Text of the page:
the fives: disciple making principles

Image credit: georgejmclittle / 123RF Stock Photo
Image credit: georgejmclittle / 123RF Stock Photo

This is the 2nd in a series on The Fives – the five principles, skills and tools that can help you advance disciple making movements.

Many of the conversations I have with fellow disciple makers deal with disciple making practices and strategies.

However, the most substantive conversations I have are about disciple making principles.

This is because questions about practices and strategies are best answered by principles.

Here are the five core disciple making principles that my strategy and practice is built on:

1. God calls us to a lifestyle of obedience and witness (Deuteronomy 6:4-9).

2. The aim of discipleship is obedience to Jesus (Matthew 28:16-20).

3. The Father draws, Jesus saves, the Holy Spirit teaches (John 6:41-45, 16:7-15).

4. Discipleship begins with existing groups of lost people (Luke 10:1-12).

5. We are sent as Jesus was sent (John 20:19-23).

Your turn:

  1. Which of these principles would you refer to if asked whether people of peace are qualified to “teach” or “lead” a Discovery Bible Study?
  2. How does your disciple making practice and strategy relate to these disciple making principles?
  3. What disciple making principles would you add – or subtract – from my list of five?

Share your thoughts and make it a conversation!

9 thoughts on “the fives: disciple making principles

  1. I would add another perspective to this discussion, namely, that God desires all peoples, tribes, languages and nations to become followers (& worshipers!) of Jesus. I’ve seem some who, lacking this framework, consider discipleship to apply just locally or to their own people – and thus do not have in sight the need to cross cultural, geographical, linguistic and socio-economic barriers in order to “disciple all nations” (Matt. 28:19). Those who think of discipleship in an ethnocentric way, do not show a passion for Jesus to be glorified by the gentiles. So thus I’d suggest another “plank’ be added to the five points above – or that the language be reworked – to make explicit the end God’s desire to be known, loved, worshiped and obey by all peoples everywhere.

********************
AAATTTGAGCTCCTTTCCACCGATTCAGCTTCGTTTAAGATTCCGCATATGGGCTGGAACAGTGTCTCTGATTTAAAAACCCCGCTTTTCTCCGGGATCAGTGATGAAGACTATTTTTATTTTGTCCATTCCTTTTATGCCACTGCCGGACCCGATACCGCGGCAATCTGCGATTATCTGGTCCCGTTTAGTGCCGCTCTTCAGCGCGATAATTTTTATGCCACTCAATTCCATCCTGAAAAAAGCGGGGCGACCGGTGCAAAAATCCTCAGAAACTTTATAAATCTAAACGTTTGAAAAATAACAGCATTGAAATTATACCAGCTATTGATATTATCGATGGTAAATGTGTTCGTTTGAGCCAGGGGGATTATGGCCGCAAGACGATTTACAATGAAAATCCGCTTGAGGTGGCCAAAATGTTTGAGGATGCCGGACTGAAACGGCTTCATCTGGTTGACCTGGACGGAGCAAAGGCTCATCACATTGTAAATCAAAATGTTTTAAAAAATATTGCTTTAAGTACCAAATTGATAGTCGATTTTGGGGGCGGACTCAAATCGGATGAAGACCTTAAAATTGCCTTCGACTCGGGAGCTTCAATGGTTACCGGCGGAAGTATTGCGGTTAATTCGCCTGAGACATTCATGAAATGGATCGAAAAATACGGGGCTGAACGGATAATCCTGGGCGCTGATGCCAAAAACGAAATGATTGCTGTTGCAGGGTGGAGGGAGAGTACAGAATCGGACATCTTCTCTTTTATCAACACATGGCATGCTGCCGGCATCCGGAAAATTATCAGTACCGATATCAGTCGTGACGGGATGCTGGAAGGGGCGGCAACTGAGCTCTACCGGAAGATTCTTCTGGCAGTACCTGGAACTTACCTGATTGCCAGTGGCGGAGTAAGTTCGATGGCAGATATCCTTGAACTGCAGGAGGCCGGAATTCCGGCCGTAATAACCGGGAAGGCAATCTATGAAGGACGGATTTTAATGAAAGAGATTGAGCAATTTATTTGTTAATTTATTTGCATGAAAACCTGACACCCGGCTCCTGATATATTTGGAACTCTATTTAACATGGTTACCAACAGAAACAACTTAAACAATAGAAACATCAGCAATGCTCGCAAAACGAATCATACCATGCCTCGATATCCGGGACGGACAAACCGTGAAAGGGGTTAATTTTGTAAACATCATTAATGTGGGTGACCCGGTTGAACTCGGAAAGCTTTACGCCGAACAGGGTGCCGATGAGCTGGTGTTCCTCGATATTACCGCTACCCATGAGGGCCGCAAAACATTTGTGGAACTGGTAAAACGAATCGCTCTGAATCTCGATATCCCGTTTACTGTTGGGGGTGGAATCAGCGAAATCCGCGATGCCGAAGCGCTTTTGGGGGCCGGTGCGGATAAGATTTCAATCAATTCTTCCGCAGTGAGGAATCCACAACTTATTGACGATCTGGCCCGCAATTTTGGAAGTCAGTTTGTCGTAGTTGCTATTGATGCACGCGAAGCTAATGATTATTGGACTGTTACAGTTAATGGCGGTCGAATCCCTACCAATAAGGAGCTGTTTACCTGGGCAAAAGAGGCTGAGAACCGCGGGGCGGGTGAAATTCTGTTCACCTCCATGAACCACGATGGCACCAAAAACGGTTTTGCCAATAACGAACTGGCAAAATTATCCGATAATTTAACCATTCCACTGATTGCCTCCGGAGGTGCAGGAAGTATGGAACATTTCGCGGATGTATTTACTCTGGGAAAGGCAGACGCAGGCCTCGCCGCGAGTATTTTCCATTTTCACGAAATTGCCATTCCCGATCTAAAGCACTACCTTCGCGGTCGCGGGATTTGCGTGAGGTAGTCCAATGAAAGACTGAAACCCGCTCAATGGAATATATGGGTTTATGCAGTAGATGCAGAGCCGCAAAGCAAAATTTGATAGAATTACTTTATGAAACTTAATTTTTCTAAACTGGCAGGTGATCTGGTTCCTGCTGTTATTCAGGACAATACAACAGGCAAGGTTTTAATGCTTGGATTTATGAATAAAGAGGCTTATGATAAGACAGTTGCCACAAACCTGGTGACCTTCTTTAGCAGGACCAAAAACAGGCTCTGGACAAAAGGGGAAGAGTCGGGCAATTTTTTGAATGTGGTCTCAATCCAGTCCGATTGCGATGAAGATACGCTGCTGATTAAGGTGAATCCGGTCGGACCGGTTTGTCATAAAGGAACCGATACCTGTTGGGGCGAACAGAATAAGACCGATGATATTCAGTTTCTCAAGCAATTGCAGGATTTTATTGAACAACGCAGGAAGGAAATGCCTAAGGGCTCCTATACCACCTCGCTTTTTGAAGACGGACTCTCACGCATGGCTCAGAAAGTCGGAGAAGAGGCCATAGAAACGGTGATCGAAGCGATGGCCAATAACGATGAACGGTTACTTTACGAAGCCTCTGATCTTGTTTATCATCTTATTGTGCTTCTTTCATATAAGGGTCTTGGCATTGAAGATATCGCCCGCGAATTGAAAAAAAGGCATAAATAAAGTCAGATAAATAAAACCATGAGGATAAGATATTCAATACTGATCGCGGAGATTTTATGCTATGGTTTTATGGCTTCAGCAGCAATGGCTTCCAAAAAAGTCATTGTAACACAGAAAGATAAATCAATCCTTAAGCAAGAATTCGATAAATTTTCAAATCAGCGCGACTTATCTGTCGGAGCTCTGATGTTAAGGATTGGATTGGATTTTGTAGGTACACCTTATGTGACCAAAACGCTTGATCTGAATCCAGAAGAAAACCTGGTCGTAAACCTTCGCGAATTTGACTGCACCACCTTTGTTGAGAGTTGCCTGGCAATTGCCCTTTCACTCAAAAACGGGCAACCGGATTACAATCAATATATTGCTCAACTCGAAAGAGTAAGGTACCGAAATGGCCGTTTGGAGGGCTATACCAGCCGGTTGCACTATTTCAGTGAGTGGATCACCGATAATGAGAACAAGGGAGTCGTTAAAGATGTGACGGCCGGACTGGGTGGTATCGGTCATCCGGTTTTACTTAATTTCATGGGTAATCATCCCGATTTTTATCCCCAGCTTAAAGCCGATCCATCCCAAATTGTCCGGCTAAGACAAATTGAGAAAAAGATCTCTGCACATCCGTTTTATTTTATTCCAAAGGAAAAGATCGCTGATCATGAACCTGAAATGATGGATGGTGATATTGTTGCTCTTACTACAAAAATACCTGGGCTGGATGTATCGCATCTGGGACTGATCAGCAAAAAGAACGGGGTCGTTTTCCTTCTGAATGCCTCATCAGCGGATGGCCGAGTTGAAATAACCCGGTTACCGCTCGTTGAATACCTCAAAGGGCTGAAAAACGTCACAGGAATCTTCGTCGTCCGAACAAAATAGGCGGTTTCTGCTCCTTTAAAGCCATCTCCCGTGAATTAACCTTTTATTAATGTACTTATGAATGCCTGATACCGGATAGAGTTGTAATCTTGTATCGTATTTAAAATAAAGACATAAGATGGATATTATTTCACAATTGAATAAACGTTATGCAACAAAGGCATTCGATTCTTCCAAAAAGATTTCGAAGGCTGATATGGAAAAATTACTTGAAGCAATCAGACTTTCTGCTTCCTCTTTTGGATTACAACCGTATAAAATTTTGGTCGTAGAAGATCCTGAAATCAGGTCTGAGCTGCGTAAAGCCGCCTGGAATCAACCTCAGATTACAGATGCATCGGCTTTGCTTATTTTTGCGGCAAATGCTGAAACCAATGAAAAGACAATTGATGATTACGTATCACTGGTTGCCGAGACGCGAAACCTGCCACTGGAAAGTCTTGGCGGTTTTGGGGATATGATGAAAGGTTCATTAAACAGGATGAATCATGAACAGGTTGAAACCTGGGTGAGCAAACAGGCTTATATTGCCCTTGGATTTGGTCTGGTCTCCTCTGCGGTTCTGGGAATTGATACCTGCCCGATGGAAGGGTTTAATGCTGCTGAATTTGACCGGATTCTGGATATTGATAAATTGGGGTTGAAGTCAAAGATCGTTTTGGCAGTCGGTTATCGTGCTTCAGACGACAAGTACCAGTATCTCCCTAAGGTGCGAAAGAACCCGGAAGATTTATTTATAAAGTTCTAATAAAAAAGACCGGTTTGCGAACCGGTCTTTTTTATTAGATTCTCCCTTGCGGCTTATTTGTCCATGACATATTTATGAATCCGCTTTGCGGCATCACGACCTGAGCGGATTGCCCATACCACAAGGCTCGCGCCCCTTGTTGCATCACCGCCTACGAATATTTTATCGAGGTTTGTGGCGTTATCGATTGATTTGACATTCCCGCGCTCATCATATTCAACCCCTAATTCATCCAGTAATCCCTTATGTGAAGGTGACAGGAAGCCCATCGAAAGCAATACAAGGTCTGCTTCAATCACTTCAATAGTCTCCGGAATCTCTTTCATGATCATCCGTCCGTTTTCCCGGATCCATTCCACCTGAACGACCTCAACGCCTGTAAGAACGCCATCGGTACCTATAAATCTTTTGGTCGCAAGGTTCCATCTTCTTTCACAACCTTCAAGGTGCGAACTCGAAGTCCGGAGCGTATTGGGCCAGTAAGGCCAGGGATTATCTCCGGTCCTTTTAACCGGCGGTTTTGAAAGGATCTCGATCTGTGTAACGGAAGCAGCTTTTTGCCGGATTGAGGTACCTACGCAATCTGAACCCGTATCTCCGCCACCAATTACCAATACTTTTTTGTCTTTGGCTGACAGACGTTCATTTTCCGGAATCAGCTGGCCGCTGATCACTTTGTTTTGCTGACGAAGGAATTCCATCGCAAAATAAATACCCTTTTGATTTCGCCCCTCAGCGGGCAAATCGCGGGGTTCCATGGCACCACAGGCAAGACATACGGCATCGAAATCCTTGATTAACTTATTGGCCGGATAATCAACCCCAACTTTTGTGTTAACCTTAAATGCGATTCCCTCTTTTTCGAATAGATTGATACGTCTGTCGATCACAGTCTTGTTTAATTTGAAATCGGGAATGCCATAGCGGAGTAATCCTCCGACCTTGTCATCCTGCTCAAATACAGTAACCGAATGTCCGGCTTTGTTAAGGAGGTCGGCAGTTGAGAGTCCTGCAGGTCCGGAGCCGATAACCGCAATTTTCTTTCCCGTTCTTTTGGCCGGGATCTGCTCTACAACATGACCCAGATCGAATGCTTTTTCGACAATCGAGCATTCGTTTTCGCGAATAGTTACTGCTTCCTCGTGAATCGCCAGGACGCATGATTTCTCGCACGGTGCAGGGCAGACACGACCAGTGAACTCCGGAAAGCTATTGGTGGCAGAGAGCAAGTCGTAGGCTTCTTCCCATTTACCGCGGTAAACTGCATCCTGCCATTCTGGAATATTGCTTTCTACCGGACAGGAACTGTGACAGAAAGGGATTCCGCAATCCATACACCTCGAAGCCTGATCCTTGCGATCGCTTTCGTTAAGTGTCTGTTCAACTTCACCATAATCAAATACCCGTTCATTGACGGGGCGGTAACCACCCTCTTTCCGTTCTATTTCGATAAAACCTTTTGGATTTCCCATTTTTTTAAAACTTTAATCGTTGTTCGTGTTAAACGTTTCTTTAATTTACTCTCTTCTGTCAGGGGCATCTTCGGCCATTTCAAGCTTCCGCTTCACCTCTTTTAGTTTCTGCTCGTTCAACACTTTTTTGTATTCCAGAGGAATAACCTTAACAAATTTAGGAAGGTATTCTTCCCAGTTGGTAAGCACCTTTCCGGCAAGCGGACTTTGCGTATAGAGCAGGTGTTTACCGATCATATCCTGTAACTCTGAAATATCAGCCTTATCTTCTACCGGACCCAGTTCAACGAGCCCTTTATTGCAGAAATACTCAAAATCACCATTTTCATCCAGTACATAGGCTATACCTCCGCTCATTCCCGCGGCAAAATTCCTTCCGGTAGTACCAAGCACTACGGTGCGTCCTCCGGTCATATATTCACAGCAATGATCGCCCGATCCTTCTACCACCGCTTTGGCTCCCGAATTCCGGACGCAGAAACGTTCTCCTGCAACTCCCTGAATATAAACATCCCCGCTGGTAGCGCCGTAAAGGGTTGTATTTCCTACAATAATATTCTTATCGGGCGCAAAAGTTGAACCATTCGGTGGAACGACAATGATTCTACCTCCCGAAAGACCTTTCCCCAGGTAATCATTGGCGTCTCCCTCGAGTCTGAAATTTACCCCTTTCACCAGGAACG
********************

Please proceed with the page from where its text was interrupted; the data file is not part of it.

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      1. I would think that being sent to the nations is a subset or explanation of the 5th principle and that another point isn’t needed, though clarification of the point indeed is.

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    1. I like your observation, Chuck, that being sent to the nations is part of what it means to be sent as Jesus was sent.

      To all: what else should be highlighted in terms of what it means to be sent as Jesus was sent?

      Thanks in advance for helping others (self included) by sharing your thoughts!

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      1. “How is Jesus sent?” Is worth asking and what follows summarizes Eric Foley’s book “The Whole Life Offering”. Jesus came in such ways and so we are to be …

        – Doing Good (Ac. 10:38 | Gal. 6:10)
        – Sharing our Bread (Mk. 2:15-17; 6:30-44 | Mt. 25:35;
        Rom. 12:20)
        – Opening Our Home (Dt. 26:5-10 | Mt. 25:35; 1 Tim. 3:2;
        Heb. 13:2)
        – Visiting and Remembering (Ex. 3:7-10 | Mt. 25:36; Eph.
        1:15-19; Jas. 1:27)
        – Healing and Comforting (Lk 5:12-13 | Mt. 25:36; Jas.
        5:14-16)
        – Proclaiming the Gospel (Lk 4:16-21 | Lk. 10:9; Ac. 20:21)
        – Forgiving and Reconciling (Rom. 3:25-26 | Mt. 5:7,9;
        Eph. 4:32)
        – Making Disciples (Mt. 10:1ff | Mt. 28:18-20)
        – Ransoming Captives (Jer. 30:8-24 | Prov. 24:11; Is. 58:6)
        – Reigning (Phil. 2:5-11 | Gen. 1:28; Mt. 5: 13-16; 20:25-28;
        Rev. 1:4-6; 3:19-22)

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